This is courtesy of Buff Hooligans.
These are not my chickens bear in mind. Chickens love treats, it can also be used to train and tame them.
[FONT=comic sans ms,sand]This is a list of everything you can feed a chicken. However, everybody's chickens have their own tiny brains full of likes and dislikes, so while one person's chickens may come running for grapes or watermelon, another person's chickens may turn up their pointy little beaks at it. Anything on this list is worth a try.[/FONT]
[FONT=comic sans ms,sand]Your comments are welcome - please post them on [/FONT][FONT=comic sans ms,sand][/FONT]
[FONT=comic sans ms,sand]At the bottom of the page are things you should avoid feeding your chickens.[/FONT]

[FONT=comic sans ms,sand]Treat[/FONT]
[FONT=comic sans ms,sand]Type[/FONT]
[FONT=comic sans ms,sand]General Opinions[/FONT]
[FONT=comic sans ms,sand]Apples[/FONT]
[FONT=comic sans ms,sand]Raw and applesauce[/FONT]

[FONT=comic sans ms,sand]Apple seeds contain cyanide, but not in sufficient quantities to kill.[/FONT]

[FONT=comic sans ms,sand]Asparagus[/FONT]

[FONT=comic sans ms,sand]Raw or cooked[/FONT]
[FONT=comic sans ms,sand]Okay to feed, but not a favorite.[/FONT]
[FONT=comic sans ms,sand]Bananas[/FONT][FONT=comic sans ms,sand]Without the peel[/FONT][FONT=comic sans ms,sand]High in potassium, a good treat.[/FONT]
[FONT=comic sans ms,sand]Beans[/FONT]

Well-cooked only, never dry

[FONT=comic sans ms,sand]Also, greenbeans.[/FONT]
[FONT=comic sans ms,sand]Beets[/FONT]

[FONT=comic sans ms,sand]Greens also.[/FONT]

[FONT=comic sans ms,sand].[/FONT]
[FONT=comic sans ms,sand]Berries[/FONT]

[FONT=comic sans ms,sand]All kinds[/FONT]

[FONT=comic sans ms,sand]A treat, especially strawberries.[/FONT]
[FONT=comic sans ms,sand]Breads[/FONT]

[FONT=comic sans ms,sand].[/FONT]

[FONT=comic sans ms,sand]Feed starches in moderation.[/FONT]
[FONT=comic sans ms,sand]Broccoli & Cauliflower[/FONT]

[FONT=comic sans ms,sand].[/FONT]

[FONT=comic sans ms,sand]Tuck into a suet cage and they will pick at it all day.[/FONT]
[FONT=comic sans ms,sand]Cabbage & Brussels Sprouts[/FONT]

[FONT=comic sans ms,sand]Whole head -[/FONT]

[FONT=comic sans ms,sand]Hang a whole cabbage from their coop ceiling in winter so they have something to play with and greens to eat.[/FONT]
[FONT=comic sans ms,sand]Carrots[/FONT]
[FONT=comic sans ms,sand]Raw and cooked[/FONT]
[FONT=comic sans ms,sand]They like carrot foliage too.[/FONT]
[FONT=comic sans ms,sand]Catfood * (see bottom of page)[/FONT][FONT=comic sans ms,sand]Wet and dry[/FONT]
[FONT=comic sans ms,sand]Feed in strict moderation, perhaps only during moulting * (see bottom of page)[/FONT]
[FONT=comic sans ms,sand]Cereal[/FONT]
[FONT=comic sans ms,sand]Cheerios, etc.[/FONT]

[FONT=comic sans ms,sand]Avoid highly sugared cereal such as Cocopuffs, etc.[/FONT]
[FONT=comic sans ms,sand]Cheese[/FONT]
[FONT=comic sans ms,sand]Including cottage cheese[/FONT]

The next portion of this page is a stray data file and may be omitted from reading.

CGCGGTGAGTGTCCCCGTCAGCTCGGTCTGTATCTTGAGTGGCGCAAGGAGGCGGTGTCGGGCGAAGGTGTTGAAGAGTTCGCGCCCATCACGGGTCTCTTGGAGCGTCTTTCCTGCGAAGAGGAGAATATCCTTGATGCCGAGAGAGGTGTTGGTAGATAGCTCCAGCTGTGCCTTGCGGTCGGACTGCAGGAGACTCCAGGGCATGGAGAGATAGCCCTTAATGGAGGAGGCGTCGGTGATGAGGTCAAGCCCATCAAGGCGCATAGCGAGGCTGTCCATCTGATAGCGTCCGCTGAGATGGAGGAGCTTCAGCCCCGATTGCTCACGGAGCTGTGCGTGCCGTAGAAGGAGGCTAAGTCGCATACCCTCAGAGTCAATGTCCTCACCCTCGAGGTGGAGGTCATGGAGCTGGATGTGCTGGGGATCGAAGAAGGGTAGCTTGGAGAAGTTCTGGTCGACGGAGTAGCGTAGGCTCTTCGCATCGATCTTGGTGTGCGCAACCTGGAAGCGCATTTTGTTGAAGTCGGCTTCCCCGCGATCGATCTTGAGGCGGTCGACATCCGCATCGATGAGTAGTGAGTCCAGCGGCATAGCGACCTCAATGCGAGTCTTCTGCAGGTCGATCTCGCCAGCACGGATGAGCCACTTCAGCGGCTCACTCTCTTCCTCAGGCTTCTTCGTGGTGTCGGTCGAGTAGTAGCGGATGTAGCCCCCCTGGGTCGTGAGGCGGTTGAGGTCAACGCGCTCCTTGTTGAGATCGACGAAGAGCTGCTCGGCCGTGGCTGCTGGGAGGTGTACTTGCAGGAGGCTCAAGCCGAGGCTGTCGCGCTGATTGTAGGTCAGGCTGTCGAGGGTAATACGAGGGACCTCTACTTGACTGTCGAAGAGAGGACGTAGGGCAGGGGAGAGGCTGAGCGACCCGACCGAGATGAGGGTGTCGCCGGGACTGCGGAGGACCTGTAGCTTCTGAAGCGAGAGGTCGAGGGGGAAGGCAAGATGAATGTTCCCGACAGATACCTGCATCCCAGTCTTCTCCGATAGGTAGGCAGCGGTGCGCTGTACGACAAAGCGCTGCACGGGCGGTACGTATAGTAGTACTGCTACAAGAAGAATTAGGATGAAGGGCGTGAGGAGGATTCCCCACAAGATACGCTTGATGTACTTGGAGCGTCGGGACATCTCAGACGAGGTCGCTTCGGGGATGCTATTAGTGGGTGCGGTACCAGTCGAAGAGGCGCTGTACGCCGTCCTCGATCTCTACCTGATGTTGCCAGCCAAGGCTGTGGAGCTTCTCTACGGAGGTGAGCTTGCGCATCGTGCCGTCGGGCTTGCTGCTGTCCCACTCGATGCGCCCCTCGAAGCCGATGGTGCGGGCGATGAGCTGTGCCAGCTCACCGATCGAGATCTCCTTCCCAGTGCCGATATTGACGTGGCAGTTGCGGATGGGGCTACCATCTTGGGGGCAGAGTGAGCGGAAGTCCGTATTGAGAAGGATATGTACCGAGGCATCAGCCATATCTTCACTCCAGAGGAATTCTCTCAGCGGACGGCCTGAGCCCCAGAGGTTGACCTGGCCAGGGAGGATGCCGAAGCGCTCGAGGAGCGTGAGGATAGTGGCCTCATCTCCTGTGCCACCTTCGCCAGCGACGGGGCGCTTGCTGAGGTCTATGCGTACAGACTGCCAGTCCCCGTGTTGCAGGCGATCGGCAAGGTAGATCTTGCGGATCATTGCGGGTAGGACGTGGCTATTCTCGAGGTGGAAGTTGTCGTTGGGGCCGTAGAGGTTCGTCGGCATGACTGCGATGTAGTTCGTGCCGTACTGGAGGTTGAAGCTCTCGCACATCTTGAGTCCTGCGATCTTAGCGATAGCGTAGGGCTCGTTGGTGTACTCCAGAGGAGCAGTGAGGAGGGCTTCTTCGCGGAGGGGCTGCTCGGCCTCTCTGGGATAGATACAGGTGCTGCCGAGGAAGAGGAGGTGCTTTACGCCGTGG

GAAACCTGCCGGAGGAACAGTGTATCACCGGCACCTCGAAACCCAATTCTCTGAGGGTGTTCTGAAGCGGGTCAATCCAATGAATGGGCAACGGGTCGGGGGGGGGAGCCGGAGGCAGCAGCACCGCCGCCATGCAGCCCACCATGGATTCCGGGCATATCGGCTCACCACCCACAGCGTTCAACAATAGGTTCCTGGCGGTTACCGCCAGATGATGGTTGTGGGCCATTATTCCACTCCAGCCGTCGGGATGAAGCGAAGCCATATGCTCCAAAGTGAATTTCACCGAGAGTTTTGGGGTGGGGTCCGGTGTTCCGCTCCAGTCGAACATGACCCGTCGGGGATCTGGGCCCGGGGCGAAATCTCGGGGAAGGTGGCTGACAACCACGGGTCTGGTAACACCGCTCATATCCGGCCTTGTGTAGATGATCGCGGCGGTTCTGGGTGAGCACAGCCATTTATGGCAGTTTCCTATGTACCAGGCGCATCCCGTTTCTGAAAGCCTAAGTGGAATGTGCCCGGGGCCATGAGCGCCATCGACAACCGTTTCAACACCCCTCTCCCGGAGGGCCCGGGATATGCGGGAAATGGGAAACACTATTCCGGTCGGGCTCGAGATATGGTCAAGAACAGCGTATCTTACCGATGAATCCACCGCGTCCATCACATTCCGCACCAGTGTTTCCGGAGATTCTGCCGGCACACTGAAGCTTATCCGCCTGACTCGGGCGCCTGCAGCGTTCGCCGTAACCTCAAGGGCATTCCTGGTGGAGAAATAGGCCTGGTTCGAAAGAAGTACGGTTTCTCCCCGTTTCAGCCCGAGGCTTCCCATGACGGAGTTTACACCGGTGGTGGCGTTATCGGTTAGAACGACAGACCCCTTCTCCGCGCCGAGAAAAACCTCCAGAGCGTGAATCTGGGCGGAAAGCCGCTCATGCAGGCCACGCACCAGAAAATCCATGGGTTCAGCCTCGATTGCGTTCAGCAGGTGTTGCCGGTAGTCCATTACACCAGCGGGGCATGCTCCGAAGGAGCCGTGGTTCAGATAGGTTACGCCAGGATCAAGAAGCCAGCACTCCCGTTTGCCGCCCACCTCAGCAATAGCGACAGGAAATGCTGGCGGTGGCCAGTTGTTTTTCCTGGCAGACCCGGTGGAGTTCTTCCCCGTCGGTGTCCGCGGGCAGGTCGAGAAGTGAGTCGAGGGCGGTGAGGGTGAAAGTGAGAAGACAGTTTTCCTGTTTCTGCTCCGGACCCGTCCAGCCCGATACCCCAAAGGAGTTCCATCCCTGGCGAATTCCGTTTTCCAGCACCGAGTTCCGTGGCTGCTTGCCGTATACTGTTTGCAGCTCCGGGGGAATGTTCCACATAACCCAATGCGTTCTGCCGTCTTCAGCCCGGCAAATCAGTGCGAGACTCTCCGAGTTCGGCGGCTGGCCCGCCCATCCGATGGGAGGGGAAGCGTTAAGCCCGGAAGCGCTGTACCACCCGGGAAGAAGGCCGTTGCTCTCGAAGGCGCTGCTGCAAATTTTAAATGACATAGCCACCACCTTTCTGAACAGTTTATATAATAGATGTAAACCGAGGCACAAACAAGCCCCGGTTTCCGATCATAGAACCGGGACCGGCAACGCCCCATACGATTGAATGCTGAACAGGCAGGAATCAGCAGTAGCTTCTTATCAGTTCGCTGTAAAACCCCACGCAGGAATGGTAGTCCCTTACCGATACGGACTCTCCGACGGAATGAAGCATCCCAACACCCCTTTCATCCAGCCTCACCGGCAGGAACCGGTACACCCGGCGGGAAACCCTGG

[FONT=comic sans ms,sand]Feed in moderation, fatty but a good source of protein and calcium[/FONT]
[FONT=comic sans ms,sand]Cooked Chicken[/FONT]

[FONT=comic sans ms,sand].[/FONT]
[FONT=comic sans ms,sand]They may like it and it won’t kill them, but it just seems so….. ummm………… wrong.[/FONT]
[FONT=comic sans ms,sand]Corn[/FONT]
[FONT=comic sans ms,sand]On cob and canned, raw and cooked[/FONT]

[FONT=comic sans ms,sand].[/FONT]
[FONT=comic sans ms,sand]Crickets (alive)[/FONT]
[FONT=comic sans ms,sand]Can be bought at bait or pet-supply stores.[/FONT]
[FONT=comic sans ms,sand]Great treat – provides protein and it’s fun to watch the chickens catch them.[/FONT]
[FONT=comic sans ms,sand]Cucumbers[/FONT]

[FONT=comic sans ms,sand]Let mature for yummy seeds and flesh.[/FONT]
[FONT=comic sans ms,sand]Eggs[/FONT]
[FONT=comic sans ms,sand]Hardcooked and scrambled are a good source of protein, and a favorite treat.[/FONT]
[FONT=comic sans ms,sand]Feed cooked eggs only because you don’t want your chickens to start eating their own raw eggs.[/FONT]
[FONT=comic sans ms,sand]Eggplant[/FONT]

[FONT=comic sans ms,sand].[/FONT]

[FONT=comic sans ms,sand].[/FONT]
[FONT=comic sans ms,sand]Fish / Seafood[/FONT]

[FONT=comic sans ms,sand]Raw or cooked [/FONT]
[FONT=comic sans ms,sand][/FONT]
[FONT=comic sans ms,sand]Flowers[/FONT][FONT=comic sans ms,sand]Make sure they haven't been treated with pesticides, such as florist flowers might be.[/FONT][FONT=comic sans ms,sand]Marigolds, nasturtiums, pansies, etc.[/FONT]
[FONT=comic sans ms,sand]Fruit[/FONT]
[FONT=comic sans ms,sand]Pears, peaches, cherries, apples[/FONT]
[FONT=comic sans ms,sand][/FONT]
[FONT=comic sans ms,sand]Grains[/FONT]
[FONT=comic sans ms,sand]Bulgar, flax, niger, wheatberries,etc.[/FONT]

[FONT=comic sans ms,sand].[/FONT]
[FONT=comic sans ms,sand]Grapes[/FONT]

[FONT=comic sans ms,sand]Seedless only.
For chicks, cutting them in half makes it easier for them to swallow.
[FONT=comic sans ms,sand]Great fun - the cause of many entertaining "chicken keepaway" games.[/FONT]
[FONT=comic sans ms,sand] Grits[/FONT][FONT=comic sans ms,sand] Cooked[/FONT]

[FONT=comic sans ms,sand]"Leftovers" [/FONT]
[FONT=comic sans ms,sand]Only feed your chickens that which is still considered edible by humans, don't feed anything spoiled, moldy, oily, salty or unidentifiable.[/FONT][FONT=comic sans ms,sand][/FONT]
[FONT=comic sans ms,sand]Lettuce / Kale [/FONT]

[FONT=comic sans ms,sand]Any leafy greens, spinach collards, chickweed included.[/FONT]

[FONT=comic sans ms,sand]A big treat, depending on how much other greenery they have access to. [/FONT]

[FONT=comic sans ms,sand]Mealworms
(see photo after the chart)

[FONT=comic sans ms,sand]Available at pet supply stores.[/FONT]
[FONT=comic sans ms,sand]A huge(!) favorite treat, probably the most foolproof treat on the books.[/FONT]
[FONT=comic sans ms,sand]Meat scraps[/FONT]
[FONT=comic sans ms,sand]Not too fatty.[/FONT]
[FONT=comic sans ms,sand]In moderation, a good source of protein[/FONT]
[FONT=comic sans ms,sand]Melon[/FONT]
[FONT=comic sans ms,sand]Cantelope, etc.[/FONT]
[FONT=comic sans ms,sand]Both seeds and flesh are good chicken treats.[/FONT]
[FONT=comic sans ms,sand]Oatmeal[/FONT]
[FONT=comic sans ms,sand]Raw or cooked[/FONT]
[FONT=comic sans ms,sand]Cooked is nutritionally better.[/FONT]
[FONT=comic sans ms,sand]Pasta / Macaroni[/FONT]
[FONT=comic sans ms,sand]Cooked spaghetti, etc.[/FONT]
[FONT=comic sans ms,sand]A favorite treat, fun to watch them eat it, but not much nutrition.[/FONT]
[FONT=comic sans ms,sand]Peas[/FONT]

[FONT=comic sans ms,sand].[/FONT]

[FONT=comic sans ms,sand].[/FONT]
[FONT=comic sans ms,sand]Peppers (bell)[/FONT]

[FONT=comic sans ms,sand].[/FONT]

[FONT=comic sans ms,sand].[/FONT]
[FONT=comic sans ms,sand]Pomegranates[/FONT]

[FONT=comic sans ms,sand]Raw[/FONT]

[FONT=comic sans ms,sand]Seeds are a big treat.[/FONT]